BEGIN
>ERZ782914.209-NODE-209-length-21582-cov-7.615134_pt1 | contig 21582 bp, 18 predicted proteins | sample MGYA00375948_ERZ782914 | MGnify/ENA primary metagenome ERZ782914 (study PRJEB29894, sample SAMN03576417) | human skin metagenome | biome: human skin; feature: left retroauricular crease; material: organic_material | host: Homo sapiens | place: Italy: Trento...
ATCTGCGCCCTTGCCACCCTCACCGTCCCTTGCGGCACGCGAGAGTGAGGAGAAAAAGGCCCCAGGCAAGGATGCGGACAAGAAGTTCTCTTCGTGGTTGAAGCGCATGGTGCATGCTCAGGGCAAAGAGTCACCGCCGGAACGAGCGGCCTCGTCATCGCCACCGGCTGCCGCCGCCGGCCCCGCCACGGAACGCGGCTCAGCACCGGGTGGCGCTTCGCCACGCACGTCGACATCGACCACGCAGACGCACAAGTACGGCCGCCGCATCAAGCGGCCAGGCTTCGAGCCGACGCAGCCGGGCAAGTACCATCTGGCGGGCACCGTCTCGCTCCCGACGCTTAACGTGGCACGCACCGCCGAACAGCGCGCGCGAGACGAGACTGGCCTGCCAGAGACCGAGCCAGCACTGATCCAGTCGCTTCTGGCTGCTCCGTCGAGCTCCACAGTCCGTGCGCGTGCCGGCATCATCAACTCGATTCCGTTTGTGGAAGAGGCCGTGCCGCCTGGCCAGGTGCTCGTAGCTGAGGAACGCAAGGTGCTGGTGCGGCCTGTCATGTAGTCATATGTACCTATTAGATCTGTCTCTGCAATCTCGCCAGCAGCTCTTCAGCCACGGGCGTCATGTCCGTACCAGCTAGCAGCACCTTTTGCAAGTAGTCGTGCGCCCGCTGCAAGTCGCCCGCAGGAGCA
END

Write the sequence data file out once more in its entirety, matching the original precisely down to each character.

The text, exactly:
>ERZ782914.209-NODE-209-length-21582-cov-7.615134_pt1 | contig 21582 bp, 18 predicted proteins | sample MGYA00375948_ERZ782914 | MGnify/ENA primary metagenome ERZ782914 (study PRJEB29894, sample SAMN03576417) | human skin metagenome | biome: human skin; feature: left retroauricular crease; material: organic_material | host: Homo sapiens | place: Italy: Trento...
ATCTGCGCCCTTGCCACCCTCACCGTCCCTTGCGGCACGCGAGAGTGAGGAGAAAAAGGCCCCAGGCAAGGATGCGGACAAGAAGTTCTCTTCGTGGTTGAAGCGCATGGTGCATGCTCAGGGCAAAGAGTCACCGCCGGAACGAGCGGCCTCGTCATCGCCACCGGCTGCCGCCGCCGGCCCCGCCACGGAACGCGGCTCAGCACCGGGTGGCGCTTCGCCACGCACGTCGACATCGACCACGCAGACGCACAAGTACGGCCGCCGCATCAAGCGGCCAGGCTTCGAGCCGACGCAGCCGGGCAAGTACCATCTGGCGGGCACCGTCTCGCTCCCGACGCTTAACGTGGCACGCACCGCCGAACAGCGCGCGCGAGACGAGACTGGCCTGCCAGAGACCGAGCCAGCACTGATCCAGTCGCTTCTGGCTGCTCCGTCGAGCTCCACAGTCCGTGCGCGTGCCGGCATCATCAACTCGATTCCGTTTGTGGAAGAGGCCGTGCCGCCTGGCCAGGTGCTCGTAGCTGAGGAACGCAAGGTGCTGGTGCGGCCTGTCATGTAGTCATATGTACCTATTAGATCTGTCTCTGCAATCTCGCCAGCAGCTCTTCAGCCACGGGCGTCATGTCCGTACCAGCTAGCAGCACCTTTTGCAAGTAGTCGTGCGCCCGCTGCAAGTCGCCCGCAGGAGCA